|Elevation||1,260 ft (380 m)|
|Prominence||527 ft (161 m)|
|Location||Philipstown / Fishkill, New York, U.S.|
|Parent range||Hudson Highlands|
|Topo map||USGS West Point|
Breakneck Ridge is a mountain along the Hudson River between Beacon and Cold Spring, New York, straddling the boundary between Dutchess and Putnam counties. Its distinctive rocky cliffs are visible for a long distance when approached from the south, and together with Storm King Mountain on the opposite bank of the river forms Wey-Gat, or Wind Gate, the picturesque northern gateway to the Hudson Highlands.
It has several summits, the highest, some distance inland, reaching approximately 1,260 feet (384 m) above sea level. The southern face of the peak is remarkable for its striking cliffs, the result of quarrying in past years. Lying within Hudson Highlands State Park, it offers many stunning views of the river and region and is quite popular with hikers, to the point that a rail flag stop has been established on the Metro North line which runs right by the base of the ridge along NY 9D.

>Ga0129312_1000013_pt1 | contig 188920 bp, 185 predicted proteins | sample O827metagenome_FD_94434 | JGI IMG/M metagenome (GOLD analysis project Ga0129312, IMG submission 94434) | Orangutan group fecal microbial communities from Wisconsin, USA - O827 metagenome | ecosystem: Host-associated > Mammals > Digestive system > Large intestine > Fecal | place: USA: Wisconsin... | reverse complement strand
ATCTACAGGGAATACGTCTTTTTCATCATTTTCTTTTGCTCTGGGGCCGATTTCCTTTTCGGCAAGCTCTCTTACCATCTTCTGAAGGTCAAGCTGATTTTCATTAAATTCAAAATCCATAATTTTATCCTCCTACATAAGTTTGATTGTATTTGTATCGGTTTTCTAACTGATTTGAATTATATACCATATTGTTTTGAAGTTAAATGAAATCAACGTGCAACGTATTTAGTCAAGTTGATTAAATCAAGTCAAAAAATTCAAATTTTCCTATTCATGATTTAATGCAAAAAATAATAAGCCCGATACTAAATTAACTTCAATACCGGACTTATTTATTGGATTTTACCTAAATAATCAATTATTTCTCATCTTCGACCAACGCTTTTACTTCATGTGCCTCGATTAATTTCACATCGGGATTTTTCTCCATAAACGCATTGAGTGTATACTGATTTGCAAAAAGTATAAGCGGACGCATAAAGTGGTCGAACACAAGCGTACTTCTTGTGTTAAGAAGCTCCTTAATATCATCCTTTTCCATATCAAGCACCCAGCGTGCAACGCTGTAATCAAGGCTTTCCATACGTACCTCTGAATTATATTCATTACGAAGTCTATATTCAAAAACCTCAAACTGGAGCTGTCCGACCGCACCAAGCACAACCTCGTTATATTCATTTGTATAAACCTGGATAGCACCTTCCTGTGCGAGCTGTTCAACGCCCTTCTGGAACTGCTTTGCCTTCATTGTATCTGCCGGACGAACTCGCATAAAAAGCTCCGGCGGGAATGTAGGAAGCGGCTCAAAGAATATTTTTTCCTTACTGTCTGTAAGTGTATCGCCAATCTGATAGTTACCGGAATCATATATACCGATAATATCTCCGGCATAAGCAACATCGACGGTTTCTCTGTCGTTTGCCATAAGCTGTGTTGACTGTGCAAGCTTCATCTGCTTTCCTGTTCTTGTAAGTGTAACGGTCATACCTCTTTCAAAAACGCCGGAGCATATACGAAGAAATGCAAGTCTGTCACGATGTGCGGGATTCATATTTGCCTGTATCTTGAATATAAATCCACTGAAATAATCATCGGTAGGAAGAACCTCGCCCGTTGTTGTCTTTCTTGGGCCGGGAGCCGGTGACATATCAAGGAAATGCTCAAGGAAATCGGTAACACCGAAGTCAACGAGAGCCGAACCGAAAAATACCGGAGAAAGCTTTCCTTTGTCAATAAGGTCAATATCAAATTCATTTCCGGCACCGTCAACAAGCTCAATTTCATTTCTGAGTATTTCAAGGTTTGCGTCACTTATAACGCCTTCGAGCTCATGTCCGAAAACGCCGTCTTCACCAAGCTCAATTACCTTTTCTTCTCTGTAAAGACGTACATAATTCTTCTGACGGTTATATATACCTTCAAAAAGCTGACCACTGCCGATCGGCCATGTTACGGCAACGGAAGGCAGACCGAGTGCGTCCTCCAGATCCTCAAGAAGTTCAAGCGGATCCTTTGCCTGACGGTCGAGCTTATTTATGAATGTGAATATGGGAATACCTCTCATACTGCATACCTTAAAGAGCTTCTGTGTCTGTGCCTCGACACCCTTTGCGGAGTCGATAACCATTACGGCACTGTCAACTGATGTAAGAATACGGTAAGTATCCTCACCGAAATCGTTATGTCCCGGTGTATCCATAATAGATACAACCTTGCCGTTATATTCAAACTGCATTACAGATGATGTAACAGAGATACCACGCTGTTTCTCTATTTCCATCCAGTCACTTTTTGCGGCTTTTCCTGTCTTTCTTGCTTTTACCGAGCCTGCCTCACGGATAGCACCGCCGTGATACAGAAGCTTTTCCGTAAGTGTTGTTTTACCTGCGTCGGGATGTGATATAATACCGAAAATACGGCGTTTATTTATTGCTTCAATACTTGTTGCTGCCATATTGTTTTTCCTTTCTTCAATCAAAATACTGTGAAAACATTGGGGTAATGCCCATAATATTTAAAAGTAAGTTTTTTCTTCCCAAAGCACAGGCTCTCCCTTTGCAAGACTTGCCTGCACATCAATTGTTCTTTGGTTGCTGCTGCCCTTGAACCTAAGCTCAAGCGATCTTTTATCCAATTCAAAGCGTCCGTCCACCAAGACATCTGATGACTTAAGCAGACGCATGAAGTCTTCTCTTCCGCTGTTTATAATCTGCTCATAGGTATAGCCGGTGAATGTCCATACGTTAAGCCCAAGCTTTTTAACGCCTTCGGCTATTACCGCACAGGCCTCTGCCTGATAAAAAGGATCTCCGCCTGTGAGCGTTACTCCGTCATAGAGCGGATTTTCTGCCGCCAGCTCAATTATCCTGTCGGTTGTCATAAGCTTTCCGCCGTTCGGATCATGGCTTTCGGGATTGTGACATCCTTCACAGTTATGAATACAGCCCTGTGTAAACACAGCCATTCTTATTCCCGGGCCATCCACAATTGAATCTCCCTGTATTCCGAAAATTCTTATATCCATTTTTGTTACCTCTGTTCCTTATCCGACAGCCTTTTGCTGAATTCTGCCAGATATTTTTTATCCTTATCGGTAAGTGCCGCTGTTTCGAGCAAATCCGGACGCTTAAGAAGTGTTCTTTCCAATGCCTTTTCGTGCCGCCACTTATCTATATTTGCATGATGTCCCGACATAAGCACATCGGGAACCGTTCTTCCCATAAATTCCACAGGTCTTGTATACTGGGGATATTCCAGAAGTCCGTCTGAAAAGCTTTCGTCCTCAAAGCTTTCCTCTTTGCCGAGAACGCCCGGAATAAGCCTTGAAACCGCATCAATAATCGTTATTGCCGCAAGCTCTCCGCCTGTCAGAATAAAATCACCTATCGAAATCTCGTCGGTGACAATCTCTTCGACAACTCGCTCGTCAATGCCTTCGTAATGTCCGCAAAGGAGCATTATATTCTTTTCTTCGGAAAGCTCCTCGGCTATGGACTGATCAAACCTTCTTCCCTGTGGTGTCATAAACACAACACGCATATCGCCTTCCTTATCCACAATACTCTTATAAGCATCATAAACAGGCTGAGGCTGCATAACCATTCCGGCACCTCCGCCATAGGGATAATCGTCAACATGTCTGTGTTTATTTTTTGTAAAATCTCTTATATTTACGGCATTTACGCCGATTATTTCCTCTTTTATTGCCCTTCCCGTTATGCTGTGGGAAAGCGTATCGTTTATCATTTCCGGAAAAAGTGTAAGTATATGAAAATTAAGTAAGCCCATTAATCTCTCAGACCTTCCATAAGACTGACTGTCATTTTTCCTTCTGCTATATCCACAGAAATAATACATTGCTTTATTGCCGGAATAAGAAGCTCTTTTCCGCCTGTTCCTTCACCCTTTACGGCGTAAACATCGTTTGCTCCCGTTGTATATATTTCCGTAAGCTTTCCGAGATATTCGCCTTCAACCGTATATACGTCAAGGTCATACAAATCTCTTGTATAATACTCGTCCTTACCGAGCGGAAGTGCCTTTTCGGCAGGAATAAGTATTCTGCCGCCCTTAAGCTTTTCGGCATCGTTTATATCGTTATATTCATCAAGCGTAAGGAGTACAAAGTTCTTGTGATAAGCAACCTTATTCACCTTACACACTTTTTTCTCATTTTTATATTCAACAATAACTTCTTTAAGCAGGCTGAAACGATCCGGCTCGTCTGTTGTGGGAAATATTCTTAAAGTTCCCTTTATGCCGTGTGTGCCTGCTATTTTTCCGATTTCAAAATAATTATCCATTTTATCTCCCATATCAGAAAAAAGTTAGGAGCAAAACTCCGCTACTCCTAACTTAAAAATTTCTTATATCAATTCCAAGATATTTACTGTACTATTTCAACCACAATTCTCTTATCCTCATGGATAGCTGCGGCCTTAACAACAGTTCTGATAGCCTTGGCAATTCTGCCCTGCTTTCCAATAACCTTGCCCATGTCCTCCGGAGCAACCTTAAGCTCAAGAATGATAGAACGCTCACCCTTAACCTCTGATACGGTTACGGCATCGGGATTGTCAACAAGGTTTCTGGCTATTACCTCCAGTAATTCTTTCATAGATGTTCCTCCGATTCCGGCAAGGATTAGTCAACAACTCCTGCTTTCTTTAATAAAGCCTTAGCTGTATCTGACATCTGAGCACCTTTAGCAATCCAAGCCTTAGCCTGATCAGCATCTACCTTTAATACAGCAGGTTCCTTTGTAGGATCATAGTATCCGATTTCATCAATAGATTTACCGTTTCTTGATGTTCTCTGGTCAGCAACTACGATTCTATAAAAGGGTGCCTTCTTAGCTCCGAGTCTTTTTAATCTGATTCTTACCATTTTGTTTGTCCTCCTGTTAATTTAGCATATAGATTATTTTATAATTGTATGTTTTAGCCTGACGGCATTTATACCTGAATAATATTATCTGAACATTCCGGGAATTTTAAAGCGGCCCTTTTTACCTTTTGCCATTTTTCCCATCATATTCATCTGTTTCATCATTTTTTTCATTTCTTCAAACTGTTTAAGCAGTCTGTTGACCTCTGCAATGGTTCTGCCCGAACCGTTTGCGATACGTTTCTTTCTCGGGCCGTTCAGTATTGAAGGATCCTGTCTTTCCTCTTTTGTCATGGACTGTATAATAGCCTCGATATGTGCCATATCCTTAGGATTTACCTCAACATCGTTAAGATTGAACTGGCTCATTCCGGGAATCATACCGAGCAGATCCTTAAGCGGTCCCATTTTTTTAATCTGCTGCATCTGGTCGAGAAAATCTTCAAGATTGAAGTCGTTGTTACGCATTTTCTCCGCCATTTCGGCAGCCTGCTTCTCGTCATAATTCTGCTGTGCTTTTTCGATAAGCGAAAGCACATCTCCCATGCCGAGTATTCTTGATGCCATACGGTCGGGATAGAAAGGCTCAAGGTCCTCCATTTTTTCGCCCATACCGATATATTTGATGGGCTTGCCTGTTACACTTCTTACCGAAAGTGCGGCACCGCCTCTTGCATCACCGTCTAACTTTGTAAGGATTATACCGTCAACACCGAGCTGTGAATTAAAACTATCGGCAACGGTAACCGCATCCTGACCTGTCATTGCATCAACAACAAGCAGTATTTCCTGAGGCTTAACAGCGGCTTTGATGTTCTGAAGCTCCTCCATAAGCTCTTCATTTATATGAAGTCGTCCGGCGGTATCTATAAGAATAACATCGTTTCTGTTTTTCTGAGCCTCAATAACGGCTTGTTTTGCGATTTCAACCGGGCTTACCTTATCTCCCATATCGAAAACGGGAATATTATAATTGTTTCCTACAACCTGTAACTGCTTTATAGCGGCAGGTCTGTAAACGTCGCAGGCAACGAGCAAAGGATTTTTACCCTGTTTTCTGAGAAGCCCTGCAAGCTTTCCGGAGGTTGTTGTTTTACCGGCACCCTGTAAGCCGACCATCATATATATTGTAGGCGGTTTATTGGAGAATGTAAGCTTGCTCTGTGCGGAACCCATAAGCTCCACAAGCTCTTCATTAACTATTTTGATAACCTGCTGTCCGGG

Until the early 20th century, the mountain was also known as St. Anthony's Face or Turk's Face, after a facelike stone formation on the southern cliffs that was destroyed by quarrymen in 1846. (This references a different mountain, “Anthony’s Nose” not Breakneck. )
While several routes exist, most hikers take the white-blazed route up the mountain's west face that begins on the West (Southbound) side of Route 9D near the tunnel. After circling around to cross above the tunnels, it begins a steep, rocky and challenging climb up to the first bump of the mountain, about 720 feet (219 m) above the river, where there are sweeping views of the river and Highlands. It continues in a similar fashion over the remaining bumps until it reaches the summit, but keeps on going and becomes a trail that travels over several other summits, and eventually peters out. However, there are other small trails that lead down from the white trail, as there are blue, red, and green trails that ascend from the various other summits that the white blazed trail crosses over. They serve as a shortcut to the base of the mountain.
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